When a pontoon boat “ploughs” through the water it will eventually start to take on water at the front end and will sink front first.

Wrong motor types mounted

The HP of the motors on a pontoon boat are very important and must fall between the minimum and maximum power levels for that boat.

A motor that does not have enough HP to power a pontoon boat will be unable to lift the front of the boat out of the water sufficiently for the boat to get on plane. When that happens the ploughing effect mentioned above starts to occur.

Water in the pontoons

The tubes that a pontoon boat sits on are called pontoons. They are hollow tubes that give the boat buoyancy and keep it afloat on top of the water. These tubes have a tendency to take on water over time because they are hallow.

If there is water in the pontoons then the boat will sit lower in the water and thus be unable to get on plane. This also leads to the ploughing effect mentioned previously.

To avoid problems with the pontoons regular draining of the tubes is needed to maintain a safe boat. Pontoons are fitted with drain plugs that merely require you to unscrew them and let the water pour out before screwing the plug back in.

Some pontoons are chambered though and this can cause problems when trying to drain the tubes. When a pontoon is chambered it means the tube is sectioned into different parts.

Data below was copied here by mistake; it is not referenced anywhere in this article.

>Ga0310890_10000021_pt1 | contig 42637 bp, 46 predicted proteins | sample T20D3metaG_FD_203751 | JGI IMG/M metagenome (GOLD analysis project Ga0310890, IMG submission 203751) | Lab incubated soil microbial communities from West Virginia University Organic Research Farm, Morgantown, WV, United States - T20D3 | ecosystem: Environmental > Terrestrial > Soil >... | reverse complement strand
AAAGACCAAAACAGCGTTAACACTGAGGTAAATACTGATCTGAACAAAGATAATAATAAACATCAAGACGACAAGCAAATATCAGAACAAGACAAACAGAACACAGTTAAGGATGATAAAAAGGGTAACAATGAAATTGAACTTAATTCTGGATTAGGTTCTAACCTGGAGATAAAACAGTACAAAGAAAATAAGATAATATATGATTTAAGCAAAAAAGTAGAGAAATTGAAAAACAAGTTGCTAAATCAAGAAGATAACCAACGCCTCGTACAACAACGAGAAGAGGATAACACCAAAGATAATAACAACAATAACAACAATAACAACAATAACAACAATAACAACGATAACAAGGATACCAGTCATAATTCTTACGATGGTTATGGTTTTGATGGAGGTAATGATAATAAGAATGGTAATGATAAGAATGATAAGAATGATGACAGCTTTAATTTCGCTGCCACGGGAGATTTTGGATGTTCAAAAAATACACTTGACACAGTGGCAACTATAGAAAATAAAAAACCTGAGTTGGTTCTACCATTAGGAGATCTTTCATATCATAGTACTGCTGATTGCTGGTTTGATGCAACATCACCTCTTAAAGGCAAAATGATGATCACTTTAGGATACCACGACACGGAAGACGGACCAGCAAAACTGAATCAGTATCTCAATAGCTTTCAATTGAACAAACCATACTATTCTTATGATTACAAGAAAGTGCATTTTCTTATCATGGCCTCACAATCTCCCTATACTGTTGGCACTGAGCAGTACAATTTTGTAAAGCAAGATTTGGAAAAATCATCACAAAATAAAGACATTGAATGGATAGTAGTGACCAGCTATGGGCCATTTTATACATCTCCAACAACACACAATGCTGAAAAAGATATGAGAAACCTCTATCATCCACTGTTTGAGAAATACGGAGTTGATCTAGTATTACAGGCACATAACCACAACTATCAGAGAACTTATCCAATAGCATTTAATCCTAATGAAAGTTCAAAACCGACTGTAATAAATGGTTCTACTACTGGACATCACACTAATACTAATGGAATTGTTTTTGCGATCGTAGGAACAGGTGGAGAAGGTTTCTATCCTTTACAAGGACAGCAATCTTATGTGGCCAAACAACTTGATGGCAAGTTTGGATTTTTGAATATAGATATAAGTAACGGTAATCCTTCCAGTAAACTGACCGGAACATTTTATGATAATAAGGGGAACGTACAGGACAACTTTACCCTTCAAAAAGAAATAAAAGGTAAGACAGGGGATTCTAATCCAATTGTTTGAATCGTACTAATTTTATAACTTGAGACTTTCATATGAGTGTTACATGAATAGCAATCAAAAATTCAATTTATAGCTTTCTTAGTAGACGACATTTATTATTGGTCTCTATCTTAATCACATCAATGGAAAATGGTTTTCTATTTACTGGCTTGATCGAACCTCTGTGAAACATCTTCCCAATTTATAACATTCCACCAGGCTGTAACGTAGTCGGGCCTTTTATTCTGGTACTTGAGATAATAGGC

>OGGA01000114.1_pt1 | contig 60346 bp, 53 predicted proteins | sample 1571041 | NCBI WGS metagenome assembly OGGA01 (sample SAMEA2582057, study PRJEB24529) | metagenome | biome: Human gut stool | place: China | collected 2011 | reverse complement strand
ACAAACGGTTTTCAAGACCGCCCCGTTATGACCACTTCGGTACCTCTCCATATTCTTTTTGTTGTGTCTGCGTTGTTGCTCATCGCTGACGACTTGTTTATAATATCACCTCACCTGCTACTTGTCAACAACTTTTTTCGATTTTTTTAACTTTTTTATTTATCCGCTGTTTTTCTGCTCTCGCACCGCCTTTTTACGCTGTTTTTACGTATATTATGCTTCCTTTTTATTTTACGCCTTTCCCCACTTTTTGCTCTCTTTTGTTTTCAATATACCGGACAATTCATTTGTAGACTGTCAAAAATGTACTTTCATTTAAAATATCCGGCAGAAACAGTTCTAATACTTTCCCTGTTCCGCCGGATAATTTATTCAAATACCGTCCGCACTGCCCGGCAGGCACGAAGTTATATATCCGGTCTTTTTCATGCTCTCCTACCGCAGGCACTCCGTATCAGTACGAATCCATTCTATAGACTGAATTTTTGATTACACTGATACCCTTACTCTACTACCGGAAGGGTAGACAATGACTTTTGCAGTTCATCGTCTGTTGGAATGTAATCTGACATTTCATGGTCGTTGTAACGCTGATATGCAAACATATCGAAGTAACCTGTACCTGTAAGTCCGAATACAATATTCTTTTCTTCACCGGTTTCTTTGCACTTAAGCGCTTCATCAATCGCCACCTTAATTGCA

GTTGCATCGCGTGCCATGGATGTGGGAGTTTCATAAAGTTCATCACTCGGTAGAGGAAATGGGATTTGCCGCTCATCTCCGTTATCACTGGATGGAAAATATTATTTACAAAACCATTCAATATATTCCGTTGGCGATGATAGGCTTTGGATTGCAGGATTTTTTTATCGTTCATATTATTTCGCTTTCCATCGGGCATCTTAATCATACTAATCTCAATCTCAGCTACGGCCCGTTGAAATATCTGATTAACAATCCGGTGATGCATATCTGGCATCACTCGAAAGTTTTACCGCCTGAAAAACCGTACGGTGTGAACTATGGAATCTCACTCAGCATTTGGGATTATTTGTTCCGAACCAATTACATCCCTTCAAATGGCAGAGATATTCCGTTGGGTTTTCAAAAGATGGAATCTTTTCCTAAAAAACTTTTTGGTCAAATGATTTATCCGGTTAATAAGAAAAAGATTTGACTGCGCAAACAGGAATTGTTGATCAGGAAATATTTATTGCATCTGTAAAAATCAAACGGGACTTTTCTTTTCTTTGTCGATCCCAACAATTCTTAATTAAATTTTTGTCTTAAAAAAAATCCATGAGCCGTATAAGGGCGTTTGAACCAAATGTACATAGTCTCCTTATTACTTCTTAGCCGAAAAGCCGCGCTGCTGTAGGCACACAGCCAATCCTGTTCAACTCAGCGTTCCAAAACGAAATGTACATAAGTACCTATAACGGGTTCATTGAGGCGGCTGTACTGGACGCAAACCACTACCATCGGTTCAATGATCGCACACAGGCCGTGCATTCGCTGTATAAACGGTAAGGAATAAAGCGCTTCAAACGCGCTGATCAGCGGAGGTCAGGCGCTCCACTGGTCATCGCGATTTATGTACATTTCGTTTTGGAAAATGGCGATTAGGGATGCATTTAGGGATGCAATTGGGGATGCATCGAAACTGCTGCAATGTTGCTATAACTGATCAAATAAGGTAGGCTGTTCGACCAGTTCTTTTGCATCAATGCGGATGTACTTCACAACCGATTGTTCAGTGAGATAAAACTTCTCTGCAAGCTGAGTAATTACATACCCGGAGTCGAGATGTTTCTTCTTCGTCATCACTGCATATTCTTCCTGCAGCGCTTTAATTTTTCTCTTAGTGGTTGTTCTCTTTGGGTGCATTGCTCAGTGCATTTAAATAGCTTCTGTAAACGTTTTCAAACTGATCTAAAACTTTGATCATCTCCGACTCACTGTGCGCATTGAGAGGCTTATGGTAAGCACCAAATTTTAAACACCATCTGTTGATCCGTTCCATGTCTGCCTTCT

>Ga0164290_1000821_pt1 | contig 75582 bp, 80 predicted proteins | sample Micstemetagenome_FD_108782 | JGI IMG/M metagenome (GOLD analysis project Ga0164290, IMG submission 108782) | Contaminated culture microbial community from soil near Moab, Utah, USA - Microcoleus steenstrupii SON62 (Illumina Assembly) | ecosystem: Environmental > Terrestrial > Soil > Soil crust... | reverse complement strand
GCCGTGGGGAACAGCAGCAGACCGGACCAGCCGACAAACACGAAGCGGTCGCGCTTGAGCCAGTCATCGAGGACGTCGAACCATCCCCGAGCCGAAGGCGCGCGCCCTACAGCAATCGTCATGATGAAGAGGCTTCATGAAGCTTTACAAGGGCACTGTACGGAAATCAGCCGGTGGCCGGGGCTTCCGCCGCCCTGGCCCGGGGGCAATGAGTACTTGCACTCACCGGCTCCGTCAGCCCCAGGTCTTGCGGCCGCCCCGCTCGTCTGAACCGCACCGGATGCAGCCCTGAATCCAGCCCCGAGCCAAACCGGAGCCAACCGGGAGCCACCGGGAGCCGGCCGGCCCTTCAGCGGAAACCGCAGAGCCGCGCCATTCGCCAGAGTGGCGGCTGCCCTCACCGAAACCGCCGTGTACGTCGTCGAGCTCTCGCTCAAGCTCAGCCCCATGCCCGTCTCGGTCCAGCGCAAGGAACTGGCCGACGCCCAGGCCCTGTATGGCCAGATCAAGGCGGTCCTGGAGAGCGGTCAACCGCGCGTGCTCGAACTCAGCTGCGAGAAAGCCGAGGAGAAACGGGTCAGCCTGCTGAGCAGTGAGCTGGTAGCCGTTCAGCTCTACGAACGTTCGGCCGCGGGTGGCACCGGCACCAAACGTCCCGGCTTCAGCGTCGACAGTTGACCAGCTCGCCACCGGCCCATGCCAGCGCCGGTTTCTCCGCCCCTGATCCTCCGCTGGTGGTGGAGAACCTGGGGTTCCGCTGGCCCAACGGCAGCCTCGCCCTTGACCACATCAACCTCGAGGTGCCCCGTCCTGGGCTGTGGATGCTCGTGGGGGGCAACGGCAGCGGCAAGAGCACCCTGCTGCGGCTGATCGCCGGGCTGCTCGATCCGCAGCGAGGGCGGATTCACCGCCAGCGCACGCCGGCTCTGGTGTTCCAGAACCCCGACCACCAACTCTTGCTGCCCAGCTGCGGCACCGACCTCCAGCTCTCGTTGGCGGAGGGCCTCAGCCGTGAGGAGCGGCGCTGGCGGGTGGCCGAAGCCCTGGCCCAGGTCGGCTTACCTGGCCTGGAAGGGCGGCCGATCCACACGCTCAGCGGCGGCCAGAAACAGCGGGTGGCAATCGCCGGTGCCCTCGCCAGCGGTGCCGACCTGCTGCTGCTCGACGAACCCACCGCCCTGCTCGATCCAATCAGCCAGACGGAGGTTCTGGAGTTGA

Why is this a problem?

Well, there may be water in one chamber and none in the others. If the drain plug does not empty all the chambers you may find it difficult to get all the water out of the pontoon.

So draining chambered pontoons requires a different approach as outlined here.

Incorrect handling

A pontoon boat is fairly easy to drive and offers a good bit of acceleration as many boats are capable of reaching speeds up to 25 mph, but that doesn’t mean you can drive one like it’s a speedboat.

Many people sink pontoon boats because they try to take waves and wakes too fast and without proper caution.

Pontoon boats require special handling especially when it comes to waves and the wake of larger vessels.

When you encounter the wake of a larger vessel you must slow down. With reduced speed you should then take the wake at roughly a 45 degree angle. Work the throttle so that you can lift the bow up on the initial wave, and keep it up on any subsequent waves that follow.

Trying to speed through waves and wake will cause your boat to take on water and it may lead to it sinking. Always slow down near wakes and on choppy water.

Using the boat in very harsh conditions

A pontoon boat is a recreational boat. It is designed for fun days in the sun. It is not a utility boat nor is it a deep draft boat designed for turbulent water.

As a shallow draft vessel a pontoon boat performs best in calm shallow waters. It will struggle in rough water.

Never use a pontoon boat in very bad weather conditions or in very challenging waters. Although pontoon boats can be used in the ocean, they can only be used under very specific conditions and only close to the shore.

How to stop a pontoon boat taking a nose dive

Most pontoon boats that sink, sink front first. This is known as a nose dive.

We have covered the subject of why pontoon boats nose dive and how to prevent it in the article why did my pontoon boat nose dive.

That article also has an easy-to-implement simple trick to completely eliminate the change of your pontoon boat nose diving, regardless of the conditions.